You have to admit this sounds like the coolest YA horror novel of all time. If this was made as a Netflix original series it would absolutely blow up. Why did it flop upon release? Well, it came out at the same time as the Facebook biopic The Social Network, so that might have something to do with it. Oh yeah, and it released in the dreaded 2010s 3D. Maybe people were expecting another Elm Street and not this departure lacking in killer dream sequences. Either way, it’s worth checking out for the masterful opening sequence and the turkey vulture scene. If you know, you know.
4) Last Shift (2014)
Unlike the last entry, this film has relatively good reviews across multiple platforms – it even has a 100% on Rotten Tomatoes! So, what gives? Why hasn’t anyone heard of it?
Rookie police officer Jessica Loren (played by Juliana Harkavy from The Walking Dead and Arrow) takes her first assignment; the last shift at a police station before it is permanently closed. At first, the shift is boring. After all, it’s a desolate police station, mostly empty of contents and completely devoid of other people… right? Strange noises ring through the empty halls and rooms – knocking, screaming, the occasional laughter of a young woman. Furniture appears to be moving on its own, driving Loren to points of frustrated confusion. Eventually Loren learns that a famous cult akin to the Manson Family committed a group suicide in the police station after being apprehended; a fact that was covered up by police, as it was reported the group was killed in their residence. Loren calls her superior and begs to be relieved of her post, but… well, spoilers.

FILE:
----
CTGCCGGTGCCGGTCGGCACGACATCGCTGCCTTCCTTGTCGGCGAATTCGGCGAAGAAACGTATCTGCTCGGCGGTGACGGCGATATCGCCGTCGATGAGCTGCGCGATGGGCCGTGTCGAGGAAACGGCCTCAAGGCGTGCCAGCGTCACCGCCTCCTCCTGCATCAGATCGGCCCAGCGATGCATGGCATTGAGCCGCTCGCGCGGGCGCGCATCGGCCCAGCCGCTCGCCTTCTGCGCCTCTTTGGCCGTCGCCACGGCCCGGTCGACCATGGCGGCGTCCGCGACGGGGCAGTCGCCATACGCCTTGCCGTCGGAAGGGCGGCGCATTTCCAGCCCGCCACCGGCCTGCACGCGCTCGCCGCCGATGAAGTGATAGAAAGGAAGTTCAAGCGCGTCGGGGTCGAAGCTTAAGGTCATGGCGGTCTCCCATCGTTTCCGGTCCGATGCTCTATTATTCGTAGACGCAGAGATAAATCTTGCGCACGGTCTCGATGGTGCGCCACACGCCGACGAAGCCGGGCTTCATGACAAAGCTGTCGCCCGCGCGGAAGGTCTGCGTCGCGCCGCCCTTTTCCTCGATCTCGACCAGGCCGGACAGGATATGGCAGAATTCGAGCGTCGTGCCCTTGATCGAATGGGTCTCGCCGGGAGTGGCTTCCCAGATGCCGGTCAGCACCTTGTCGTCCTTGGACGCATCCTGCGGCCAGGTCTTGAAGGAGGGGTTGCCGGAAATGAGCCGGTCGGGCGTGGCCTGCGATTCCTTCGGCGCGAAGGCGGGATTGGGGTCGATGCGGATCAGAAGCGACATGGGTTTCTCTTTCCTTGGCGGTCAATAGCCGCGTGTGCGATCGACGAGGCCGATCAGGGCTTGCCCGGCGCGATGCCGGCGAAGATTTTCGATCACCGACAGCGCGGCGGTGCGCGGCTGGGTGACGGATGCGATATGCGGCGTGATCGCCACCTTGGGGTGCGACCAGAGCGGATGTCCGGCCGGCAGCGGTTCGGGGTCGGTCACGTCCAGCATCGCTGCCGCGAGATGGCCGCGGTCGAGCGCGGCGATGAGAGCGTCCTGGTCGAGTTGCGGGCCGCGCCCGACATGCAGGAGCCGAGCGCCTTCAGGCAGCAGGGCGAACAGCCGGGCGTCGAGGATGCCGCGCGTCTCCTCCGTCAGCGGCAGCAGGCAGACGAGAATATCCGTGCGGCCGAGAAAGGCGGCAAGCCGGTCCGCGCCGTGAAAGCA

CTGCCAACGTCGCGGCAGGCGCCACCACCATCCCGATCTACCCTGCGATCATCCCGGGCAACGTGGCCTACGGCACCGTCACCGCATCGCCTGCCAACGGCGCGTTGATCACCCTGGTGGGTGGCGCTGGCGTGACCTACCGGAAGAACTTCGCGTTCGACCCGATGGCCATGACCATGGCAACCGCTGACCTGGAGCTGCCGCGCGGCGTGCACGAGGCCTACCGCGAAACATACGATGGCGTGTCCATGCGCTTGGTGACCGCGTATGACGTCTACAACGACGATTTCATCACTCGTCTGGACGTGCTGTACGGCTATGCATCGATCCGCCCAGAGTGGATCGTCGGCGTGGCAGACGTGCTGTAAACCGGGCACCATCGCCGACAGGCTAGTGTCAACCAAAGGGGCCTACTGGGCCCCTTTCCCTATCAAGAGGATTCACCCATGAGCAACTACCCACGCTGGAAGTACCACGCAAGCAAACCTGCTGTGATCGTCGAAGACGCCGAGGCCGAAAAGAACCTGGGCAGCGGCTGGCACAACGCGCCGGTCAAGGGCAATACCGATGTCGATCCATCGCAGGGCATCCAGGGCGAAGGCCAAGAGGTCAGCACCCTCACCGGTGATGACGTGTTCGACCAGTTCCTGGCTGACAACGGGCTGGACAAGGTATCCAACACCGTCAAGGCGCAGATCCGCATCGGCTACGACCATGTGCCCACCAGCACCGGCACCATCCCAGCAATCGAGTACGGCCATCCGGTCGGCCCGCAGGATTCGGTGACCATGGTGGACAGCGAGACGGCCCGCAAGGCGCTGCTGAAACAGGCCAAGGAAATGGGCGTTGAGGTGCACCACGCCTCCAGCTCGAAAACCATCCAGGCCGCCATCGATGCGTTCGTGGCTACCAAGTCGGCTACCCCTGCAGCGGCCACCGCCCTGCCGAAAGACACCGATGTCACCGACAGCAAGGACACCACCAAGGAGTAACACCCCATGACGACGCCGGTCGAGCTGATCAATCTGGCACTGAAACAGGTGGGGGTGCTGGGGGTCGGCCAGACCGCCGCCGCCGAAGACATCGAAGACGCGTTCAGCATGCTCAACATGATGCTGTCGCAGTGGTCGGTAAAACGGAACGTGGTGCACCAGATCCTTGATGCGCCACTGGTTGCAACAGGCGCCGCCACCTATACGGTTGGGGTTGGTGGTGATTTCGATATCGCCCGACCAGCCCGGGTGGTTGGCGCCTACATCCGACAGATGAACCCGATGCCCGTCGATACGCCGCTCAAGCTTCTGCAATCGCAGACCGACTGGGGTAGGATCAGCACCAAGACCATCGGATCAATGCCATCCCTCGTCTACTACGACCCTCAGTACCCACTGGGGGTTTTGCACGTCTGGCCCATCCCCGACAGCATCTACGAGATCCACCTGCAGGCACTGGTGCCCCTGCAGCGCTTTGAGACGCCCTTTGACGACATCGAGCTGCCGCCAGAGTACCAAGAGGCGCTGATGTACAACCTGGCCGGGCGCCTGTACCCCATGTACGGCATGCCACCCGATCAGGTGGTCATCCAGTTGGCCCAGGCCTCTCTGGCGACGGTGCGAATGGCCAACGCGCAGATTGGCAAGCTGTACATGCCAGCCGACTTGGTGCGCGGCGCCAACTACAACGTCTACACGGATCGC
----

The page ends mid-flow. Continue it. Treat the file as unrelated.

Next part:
This movie is just so, so good. It’s intimate, filmed on a small set with great emphasis on the sound and scares. The paranormal activity in the station is delightfully demonic and the mystery of the deceased cult unravels into a grisly and unforgettable finale. Tubi is the place to go for this one – or Amazon Prime Video if you’re feeling fancy.
5) Clown (2014)
Everyone’s terrified of clowns. I think we can thank Stephen King for that. This film, produced by a host of big names including horror giant Eli Roth, capitalizes on the horrors of, well, clowns.